Though Section 1 of the Foreign Judgments Act 1933 provides that taxes or other charges of a like nature or in respect of a fine or other penalty cannot be registered and enforced in United Kingdom, the United Kingdom Prime Minister David Cameron in a letter to Leaders of the British Overseas Territories and Crown Dependencies dated 20 May 2013 said “… I very much welcome the commitments you have made to automatic tax information exchange, both on a bilateral and multilateral basis, which will help us to reach our goal of setting a global standard in tax transparency… We also need to ensure information exchange works effectively for all… That is why we strongly support the Multilateral Convention on Mutual Assistance in Tax Matters”.

This highlights the importance of cross border tax collection. Nigeria will gain more if it offers herself and other states the opportunity to recover fine, taxes and penalties against evading offenders by either amending her Foreign Judgment statutes to accord foreign judgments on fine, taxes and penalties the same status with monetary judgments or enter into Multilateral and Bilateral treaties with other states to assist themselves on recovery of cross borders fine, taxes and penalties.

Furthermore, the requirement that once an appeal is filed at the original court, the foreign judgment cannot be registered at the registering court may be prejudicial to the judgment creditor. What happens in a situation where an unscrupulous debtor in an attempt to forever deny the judgment creditor the fruits of his judgment files an appeal at the original jurisdiction and goes to sleep? What happens to the judgment creditor where the judgment debtor dissipates the res before outcome of the appeal at the original court? Is it not justiciable to preserve the res at the registering court pending the outcome of the appeal at the original jurisdiction? This is the reasoning behind the provisions of Section 1 of the United Kingdom’s Act which provides that “a judgment shall be deemed to be final and conclusive notwithstanding that an appeal may be pending against it, or that it may still be subject to appeal, in the courts of the country of the original court”.

In conclusion, there is a need for the lingering crisis on the law regulating enforcement of foreign judgment in Nigeria to be settled. The legal conditions for enforcement of foreign judgment have been interpreted too broadly to adequately protect the interest of foreign judgment creditors. Therefore, the law and rules should be amended to reflect modern realities.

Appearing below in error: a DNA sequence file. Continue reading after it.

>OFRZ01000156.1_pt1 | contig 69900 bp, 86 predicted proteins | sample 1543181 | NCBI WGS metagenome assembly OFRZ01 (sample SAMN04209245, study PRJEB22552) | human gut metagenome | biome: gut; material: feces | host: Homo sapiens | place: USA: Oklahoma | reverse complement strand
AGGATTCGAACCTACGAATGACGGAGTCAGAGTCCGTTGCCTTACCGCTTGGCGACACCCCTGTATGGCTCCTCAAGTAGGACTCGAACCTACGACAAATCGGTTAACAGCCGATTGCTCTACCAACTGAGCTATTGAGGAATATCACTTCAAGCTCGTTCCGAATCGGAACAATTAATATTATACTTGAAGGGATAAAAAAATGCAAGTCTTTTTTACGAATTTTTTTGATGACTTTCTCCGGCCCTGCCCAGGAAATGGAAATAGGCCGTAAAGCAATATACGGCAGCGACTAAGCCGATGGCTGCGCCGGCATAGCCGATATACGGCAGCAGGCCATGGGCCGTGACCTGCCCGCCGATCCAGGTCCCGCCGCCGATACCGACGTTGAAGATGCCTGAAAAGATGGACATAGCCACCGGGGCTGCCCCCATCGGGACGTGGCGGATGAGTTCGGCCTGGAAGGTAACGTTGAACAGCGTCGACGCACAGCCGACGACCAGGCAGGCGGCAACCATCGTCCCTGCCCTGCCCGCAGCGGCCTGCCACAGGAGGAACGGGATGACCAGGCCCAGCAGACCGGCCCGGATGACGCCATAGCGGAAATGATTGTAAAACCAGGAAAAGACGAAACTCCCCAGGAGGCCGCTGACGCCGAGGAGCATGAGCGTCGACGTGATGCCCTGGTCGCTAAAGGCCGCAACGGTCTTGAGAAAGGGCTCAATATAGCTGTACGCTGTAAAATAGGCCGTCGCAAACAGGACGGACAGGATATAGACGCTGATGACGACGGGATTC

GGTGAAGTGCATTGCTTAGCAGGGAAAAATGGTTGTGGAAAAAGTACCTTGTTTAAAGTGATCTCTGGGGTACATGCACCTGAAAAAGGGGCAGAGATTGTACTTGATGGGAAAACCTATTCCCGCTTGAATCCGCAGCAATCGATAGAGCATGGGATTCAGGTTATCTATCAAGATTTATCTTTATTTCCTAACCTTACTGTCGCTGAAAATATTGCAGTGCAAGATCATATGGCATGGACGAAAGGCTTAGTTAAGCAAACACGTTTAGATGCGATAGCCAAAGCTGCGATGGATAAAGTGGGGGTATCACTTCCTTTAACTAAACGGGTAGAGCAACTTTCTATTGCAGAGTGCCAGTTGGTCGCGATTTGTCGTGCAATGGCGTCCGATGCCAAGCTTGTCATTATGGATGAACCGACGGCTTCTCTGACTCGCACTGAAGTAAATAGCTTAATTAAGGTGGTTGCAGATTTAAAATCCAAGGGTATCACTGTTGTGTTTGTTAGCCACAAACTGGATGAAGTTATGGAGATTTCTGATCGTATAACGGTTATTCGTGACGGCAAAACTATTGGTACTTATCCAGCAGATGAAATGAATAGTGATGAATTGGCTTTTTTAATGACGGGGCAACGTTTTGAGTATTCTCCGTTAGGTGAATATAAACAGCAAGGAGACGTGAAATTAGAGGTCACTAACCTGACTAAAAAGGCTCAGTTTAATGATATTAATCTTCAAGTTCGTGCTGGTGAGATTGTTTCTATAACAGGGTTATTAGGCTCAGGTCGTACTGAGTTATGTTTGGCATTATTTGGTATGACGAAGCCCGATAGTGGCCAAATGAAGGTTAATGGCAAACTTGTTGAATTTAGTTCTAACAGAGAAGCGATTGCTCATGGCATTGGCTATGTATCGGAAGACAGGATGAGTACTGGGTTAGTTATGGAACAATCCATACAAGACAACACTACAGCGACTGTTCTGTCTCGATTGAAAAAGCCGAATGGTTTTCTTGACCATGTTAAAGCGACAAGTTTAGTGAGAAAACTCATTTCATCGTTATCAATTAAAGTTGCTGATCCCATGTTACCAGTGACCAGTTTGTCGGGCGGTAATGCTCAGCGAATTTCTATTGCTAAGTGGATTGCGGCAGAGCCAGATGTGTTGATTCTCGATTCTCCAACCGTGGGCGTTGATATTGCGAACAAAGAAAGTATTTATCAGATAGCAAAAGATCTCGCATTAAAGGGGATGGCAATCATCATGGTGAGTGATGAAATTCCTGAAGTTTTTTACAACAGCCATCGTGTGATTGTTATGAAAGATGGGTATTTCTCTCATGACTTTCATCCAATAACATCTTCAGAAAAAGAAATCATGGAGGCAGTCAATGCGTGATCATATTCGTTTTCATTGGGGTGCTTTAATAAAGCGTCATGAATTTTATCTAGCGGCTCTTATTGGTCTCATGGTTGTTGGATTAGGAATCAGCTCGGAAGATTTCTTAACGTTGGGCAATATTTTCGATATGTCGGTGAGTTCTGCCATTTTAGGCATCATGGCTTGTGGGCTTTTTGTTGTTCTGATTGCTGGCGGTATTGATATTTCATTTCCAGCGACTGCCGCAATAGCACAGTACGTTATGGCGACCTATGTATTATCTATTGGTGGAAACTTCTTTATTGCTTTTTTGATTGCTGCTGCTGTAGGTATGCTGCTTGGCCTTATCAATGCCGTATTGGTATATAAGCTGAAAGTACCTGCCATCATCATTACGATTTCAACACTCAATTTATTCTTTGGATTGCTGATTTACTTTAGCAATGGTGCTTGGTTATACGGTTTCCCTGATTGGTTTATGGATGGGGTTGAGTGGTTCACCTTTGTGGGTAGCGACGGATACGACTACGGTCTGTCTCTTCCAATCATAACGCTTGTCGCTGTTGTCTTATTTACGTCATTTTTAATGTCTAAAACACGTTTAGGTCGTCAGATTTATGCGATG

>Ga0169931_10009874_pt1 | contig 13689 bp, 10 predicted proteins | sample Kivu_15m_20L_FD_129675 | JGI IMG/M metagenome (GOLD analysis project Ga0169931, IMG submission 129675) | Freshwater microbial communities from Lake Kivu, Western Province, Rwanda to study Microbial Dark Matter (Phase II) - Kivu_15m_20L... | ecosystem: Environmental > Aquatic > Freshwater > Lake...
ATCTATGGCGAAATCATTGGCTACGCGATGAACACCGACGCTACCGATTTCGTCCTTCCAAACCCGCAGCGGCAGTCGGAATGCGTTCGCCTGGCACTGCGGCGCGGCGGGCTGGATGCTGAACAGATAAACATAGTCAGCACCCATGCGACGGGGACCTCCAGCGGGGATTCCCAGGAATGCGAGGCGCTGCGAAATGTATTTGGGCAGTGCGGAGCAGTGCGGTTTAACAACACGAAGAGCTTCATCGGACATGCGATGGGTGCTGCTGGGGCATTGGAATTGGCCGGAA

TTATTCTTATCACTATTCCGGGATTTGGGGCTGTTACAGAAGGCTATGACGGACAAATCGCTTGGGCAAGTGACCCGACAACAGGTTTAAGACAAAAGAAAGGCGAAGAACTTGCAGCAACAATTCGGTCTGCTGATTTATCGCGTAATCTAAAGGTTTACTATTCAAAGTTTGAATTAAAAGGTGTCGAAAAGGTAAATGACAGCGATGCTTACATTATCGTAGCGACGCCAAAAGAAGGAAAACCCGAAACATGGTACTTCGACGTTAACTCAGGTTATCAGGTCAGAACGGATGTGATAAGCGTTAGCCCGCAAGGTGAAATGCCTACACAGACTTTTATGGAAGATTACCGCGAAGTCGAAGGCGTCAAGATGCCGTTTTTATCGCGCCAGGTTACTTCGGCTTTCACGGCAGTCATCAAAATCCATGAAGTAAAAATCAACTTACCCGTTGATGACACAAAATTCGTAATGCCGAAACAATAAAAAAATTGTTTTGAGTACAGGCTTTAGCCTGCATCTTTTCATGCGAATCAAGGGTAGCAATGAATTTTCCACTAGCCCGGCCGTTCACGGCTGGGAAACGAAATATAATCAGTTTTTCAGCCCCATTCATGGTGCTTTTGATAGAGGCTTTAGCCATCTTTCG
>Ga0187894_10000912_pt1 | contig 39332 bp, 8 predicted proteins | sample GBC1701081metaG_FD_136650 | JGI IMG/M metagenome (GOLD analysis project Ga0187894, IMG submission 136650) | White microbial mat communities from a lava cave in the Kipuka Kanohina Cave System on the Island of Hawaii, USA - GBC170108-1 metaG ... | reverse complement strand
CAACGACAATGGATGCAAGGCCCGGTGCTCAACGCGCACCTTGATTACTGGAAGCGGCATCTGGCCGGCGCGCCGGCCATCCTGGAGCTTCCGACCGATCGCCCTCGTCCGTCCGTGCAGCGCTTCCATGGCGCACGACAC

The Courts should be proactive in breaking new grounds and developing the jurisprudence on enforcement of foreign judgment in Nigeria in accordance with the essence of reciprocity of judgments. This will improve the prospects of Nigeria as a business destination and enhance the growth of her economy.

Navigating Arbitration and Specialised Courts in IP Matters

IP is a category of property that includes intangible creations of the human intellect. There are many types of IP, and some countries recognise more than others. The best-known types are copyrights, patents, trademarks, and trade secrets.

Enforcement of IP in Nigeria is saddled with loop holes, bureaucratic bottlenecks, lack of technical knowledge, skills and lack of public awareness. These have led to the prevalence of piracy, counterfeiting, unauthorised, unlicensed use and infringement of IP rights.

Though there have been laudable developments in recent times, there is still a wide gap in the enforcement of Intellectual Property Rights.

Regulatory Framework & Institutions

The principal types of Intellectual Property rights in the Nigeria Legal System are Copyrights, Patents, Trademarks and Industrial Designs. The regulatory frameworks include by the Copy Right Act Cap C28, Trade Marks Act Cap T13, Patent & Design Act P2 and the Merchandise Marks Act Cap M10.

These laws are enforced by the Nigerian Copyright Commission, The Trademark, Design and Patents Registry which is a subdivision of the Ministry of Industry, Trade & Investment, The National Agency for Food and Drug Administration Control, The Nigerian Police and The Nigerian Custom Service.

Nigeria is also a signatory to numerous international treaties on Intellectual Property. These include the World Intellectual Property Convention of 1970, Agreement on Trade-Related Aspects of Intellectual Property Rights, Berne Convention and Rome Convention for the Protection of Performers, Producers of Phonograms &Broadcasting Organisation etc.

The Current Situation

Enforcement of IP rights in Nigeria have been slow, largely ineffective and ladled with obstacles and loopholes.

We shall consider the causative factors:

  • Obsolete and Weak Laws: The principal laws in force were adopted from the Laws of England and date back as far as the 19th Century with no review since enactments. Intellectual Property is a steadily evolving concept and these laws do not also take into consideration, these dynamic changes in IP including the advancements in Technology. These Laws are also weak and cannot effectively control issues like piracy and counterfeiting.